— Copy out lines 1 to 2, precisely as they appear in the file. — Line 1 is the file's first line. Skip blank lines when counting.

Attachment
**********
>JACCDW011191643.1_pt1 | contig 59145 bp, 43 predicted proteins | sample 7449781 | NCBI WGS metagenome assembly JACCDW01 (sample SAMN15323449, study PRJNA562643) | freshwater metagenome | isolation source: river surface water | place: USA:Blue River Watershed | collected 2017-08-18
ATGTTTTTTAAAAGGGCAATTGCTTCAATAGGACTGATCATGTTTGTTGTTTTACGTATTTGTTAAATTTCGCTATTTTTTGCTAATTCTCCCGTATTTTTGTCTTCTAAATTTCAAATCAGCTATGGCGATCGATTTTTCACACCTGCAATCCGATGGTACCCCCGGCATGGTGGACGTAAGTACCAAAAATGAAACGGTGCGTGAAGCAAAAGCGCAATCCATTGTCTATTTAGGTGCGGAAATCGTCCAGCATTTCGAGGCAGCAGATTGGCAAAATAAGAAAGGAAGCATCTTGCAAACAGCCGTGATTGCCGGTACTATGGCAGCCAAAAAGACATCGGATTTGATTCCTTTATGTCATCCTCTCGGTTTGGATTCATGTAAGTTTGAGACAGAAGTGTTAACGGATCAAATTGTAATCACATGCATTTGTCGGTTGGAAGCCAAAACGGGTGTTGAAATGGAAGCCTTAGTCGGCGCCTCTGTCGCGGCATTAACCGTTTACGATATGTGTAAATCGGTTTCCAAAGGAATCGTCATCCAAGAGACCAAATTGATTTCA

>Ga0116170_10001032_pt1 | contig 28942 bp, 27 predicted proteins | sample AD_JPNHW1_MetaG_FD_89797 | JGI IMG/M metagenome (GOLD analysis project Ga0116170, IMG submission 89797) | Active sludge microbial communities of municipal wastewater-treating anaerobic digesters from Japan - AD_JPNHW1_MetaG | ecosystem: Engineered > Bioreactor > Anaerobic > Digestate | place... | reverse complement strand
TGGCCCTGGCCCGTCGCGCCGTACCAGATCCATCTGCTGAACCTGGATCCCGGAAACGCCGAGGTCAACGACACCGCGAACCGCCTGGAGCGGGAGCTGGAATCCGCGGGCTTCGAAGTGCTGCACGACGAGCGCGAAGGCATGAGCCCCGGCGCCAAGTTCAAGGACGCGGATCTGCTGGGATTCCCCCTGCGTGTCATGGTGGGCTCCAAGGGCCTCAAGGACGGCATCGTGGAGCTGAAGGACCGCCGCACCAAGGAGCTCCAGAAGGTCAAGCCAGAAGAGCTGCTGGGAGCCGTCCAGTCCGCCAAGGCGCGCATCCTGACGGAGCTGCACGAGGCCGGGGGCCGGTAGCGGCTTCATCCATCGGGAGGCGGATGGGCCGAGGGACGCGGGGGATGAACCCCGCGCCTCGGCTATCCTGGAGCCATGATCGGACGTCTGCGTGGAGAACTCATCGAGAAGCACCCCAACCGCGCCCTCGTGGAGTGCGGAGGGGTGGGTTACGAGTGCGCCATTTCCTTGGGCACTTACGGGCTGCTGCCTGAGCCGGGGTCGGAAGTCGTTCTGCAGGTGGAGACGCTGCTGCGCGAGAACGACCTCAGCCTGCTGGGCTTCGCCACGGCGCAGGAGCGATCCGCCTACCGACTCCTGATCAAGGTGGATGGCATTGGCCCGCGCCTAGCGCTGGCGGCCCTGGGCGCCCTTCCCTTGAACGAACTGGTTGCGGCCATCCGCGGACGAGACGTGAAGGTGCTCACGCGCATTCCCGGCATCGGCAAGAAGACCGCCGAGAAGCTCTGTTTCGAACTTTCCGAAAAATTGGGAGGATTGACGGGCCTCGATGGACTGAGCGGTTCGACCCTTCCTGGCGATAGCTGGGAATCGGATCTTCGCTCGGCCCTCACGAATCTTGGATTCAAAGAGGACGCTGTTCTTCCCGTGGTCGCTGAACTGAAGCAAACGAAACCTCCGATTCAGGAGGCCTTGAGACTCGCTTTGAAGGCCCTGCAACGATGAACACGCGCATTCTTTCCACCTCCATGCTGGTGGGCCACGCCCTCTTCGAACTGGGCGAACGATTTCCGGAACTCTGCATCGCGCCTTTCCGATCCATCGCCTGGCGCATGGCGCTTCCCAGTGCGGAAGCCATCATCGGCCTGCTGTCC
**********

>JACCDW011191643.1_pt1 | contig 59145 bp, 43 predicted proteins | sample 7449781 | NCBI WGS metagenome assembly JACCDW01 (sample SAMN15323449, study PRJNA562643) | freshwater metagenome | isolation source: river surface water | place: USA:Blue River Watershed | collected 2017-08-18
ATGTTTTTTAAAAGGGCAATTGCTTCAATAGGACTGATCATGTTTGTTGTTTTACGTATTTGTTAAATTTCGCTATTTTTTGCTAATTCTCCCGTATTTTTGTCTTCTAAATTTCAAATCAGCTATGGCGATCGATTTTTCACACCTGCAATCCGATGGTACCCCCGGCATGGTGGACGTAAGTACCAAAAATGAAACGGTGCGTGAAGCAAAAGCGCAATCCATTGTCTATTTAGGTGCGGAAATCGTCCAGCATTTCGAGGCAGCAGATTGGCAAAATAAGAAAGGAAGCATCTTGCAAACAGCCGTGATTGCCGGTACTATGGCAGCCAAAAAGACATCGGATTTGATTCCTTTATGTCATCCTCTCGGTTTGGATTCATGTAAGTTTGAGACAGAAGTGTTAACGGATCAAATTGTAATCACATGCATTTGTCGGTTGGAAGCCAAAACGGGTGTTGAAATGGAAGCCTTAGTCGGCGCCTCTGTCGCGGCATTAACCGTTTACGATATGTGTAAATCGGTTTCCAAAGGAATCGTCATCCAAGAGACCAAATTGATTTCA